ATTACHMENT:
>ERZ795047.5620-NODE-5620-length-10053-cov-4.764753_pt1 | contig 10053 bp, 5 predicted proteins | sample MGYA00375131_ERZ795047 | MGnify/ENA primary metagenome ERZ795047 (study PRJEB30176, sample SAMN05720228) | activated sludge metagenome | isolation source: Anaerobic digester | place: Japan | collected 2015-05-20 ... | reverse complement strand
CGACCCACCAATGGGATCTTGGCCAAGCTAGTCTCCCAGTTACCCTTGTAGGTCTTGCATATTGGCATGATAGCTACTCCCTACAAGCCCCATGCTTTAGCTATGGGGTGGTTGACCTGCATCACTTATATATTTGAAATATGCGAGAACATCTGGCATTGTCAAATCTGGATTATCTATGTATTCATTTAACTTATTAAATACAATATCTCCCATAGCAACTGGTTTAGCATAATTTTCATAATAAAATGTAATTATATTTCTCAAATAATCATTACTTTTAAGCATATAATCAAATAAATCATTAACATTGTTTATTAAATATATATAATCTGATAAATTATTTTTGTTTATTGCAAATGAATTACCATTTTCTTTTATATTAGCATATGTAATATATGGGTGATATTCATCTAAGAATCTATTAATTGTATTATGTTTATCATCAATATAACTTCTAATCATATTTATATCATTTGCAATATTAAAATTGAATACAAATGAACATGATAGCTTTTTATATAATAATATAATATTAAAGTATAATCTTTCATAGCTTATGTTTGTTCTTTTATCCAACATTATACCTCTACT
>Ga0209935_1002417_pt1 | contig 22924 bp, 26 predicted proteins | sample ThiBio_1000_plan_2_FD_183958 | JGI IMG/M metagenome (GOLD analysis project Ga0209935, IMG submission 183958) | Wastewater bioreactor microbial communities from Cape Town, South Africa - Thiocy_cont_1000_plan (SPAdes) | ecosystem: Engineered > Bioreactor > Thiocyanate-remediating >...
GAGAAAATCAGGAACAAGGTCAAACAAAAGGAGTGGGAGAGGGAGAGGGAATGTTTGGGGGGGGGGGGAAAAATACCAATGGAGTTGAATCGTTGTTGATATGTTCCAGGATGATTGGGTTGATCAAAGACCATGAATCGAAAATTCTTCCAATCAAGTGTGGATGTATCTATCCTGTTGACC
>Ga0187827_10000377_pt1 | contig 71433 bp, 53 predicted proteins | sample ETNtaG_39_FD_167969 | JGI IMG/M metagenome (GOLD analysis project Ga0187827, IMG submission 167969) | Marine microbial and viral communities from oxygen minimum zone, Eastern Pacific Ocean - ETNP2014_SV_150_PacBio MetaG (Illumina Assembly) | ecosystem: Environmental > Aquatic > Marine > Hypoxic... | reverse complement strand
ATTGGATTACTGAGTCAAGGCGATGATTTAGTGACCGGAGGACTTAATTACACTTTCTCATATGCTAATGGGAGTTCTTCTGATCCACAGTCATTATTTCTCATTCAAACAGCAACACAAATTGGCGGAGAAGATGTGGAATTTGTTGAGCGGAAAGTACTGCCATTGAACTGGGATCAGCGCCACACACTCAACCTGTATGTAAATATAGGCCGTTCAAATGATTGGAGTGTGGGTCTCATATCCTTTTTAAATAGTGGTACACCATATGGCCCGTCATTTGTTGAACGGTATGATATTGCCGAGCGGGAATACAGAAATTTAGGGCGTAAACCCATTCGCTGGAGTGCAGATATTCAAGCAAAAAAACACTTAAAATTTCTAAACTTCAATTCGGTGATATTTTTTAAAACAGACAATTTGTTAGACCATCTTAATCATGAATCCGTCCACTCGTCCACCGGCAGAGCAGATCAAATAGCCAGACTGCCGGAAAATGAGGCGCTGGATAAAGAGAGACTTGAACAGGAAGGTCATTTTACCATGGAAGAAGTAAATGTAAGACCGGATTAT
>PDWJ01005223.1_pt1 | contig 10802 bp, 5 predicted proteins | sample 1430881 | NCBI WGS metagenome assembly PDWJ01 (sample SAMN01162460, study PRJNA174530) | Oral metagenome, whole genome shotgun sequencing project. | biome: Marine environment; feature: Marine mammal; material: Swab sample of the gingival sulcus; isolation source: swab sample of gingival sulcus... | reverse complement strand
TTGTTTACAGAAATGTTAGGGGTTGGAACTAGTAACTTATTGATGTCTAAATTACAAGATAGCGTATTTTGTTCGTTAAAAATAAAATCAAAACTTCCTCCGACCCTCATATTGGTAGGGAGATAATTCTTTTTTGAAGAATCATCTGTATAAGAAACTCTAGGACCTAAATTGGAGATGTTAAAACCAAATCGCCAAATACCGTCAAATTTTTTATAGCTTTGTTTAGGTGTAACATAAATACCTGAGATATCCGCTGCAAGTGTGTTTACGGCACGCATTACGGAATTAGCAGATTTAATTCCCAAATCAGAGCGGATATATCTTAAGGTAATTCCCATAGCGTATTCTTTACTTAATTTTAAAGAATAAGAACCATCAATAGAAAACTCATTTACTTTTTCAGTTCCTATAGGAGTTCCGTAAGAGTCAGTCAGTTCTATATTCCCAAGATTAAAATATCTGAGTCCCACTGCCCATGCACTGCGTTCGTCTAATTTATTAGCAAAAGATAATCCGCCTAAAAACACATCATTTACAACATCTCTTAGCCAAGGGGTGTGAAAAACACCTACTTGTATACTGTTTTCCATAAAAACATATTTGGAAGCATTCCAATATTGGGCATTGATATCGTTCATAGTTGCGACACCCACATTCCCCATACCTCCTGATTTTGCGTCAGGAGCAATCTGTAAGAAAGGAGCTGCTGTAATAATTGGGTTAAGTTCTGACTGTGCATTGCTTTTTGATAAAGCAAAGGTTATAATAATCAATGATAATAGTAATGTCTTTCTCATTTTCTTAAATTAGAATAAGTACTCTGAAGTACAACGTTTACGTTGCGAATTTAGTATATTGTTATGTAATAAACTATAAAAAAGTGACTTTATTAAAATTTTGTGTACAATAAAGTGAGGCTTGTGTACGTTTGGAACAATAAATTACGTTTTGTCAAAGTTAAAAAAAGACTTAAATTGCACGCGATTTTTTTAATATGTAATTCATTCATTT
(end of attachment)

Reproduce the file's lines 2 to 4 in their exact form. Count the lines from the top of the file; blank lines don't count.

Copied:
CGACCCACCAATGGGATCTTGGCCAAGCTAGTCTCCCAGTTACCCTTGTAGGTCTTGCATATTGGCATGATAGCTACTCCCTACAAGCCCCATGCTTTAGCTATGGGGTGGTTGACCTGCATCACTTATATATTTGAAATATGCGAGAACATCTGGCATTGTCAAATCTGGATTATCTATGTATTCATTTAACTTATTAAATACAATATCTCCCATAGCAACTGGTTTAGCATAATTTTCATAATAAAATGTAATTATATTTCTCAAATAATCATTACTTTTAAGCATATAATCAAATAAATCATTAACATTGTTTATTAAATATATATAATCTGATAAATTATTTTTGTTTATTGCAAATGAATTACCATTTTCTTTTATATTAGCATATGTAATATATGGGTGATATTCATCTAAGAATCTATTAATTGTATTATGTTTATCATCAATATAACTTCTAATCATATTTATATCATTTGCAATATTAAAATTGAATACAAATGAACATGATAGCTTTTTATATAATAATATAATATTAAAGTATAATCTTTCATAGCTTATGTTTGTTCTTTTATCCAACATTATACCTCTACT
>Ga0209935_1002417_pt1 | contig 22924 bp, 26 predicted proteins | sample ThiBio_1000_plan_2_FD_183958 | JGI IMG/M metagenome (GOLD analysis project Ga0209935, IMG submission 183958) | Wastewater bioreactor microbial communities from Cape Town, South Africa - Thiocy_cont_1000_plan (SPAdes) | ecosystem: Engineered > Bioreactor > Thiocyanate-remediating >...
GAGAAAATCAGGAACAAGGTCAAACAAAAGGAGTGGGAGAGGGAGAGGGAATGTTTGGGGGGGGGGGGAAAAATACCAATGGAGTTGAATCGTTGTTGATATGTTCCAGGATGATTGGGTTGATCAAAGACCATGAATCGAAAATTCTTCCAATCAAGTGTGGATGTATCTATCCTGTTGACC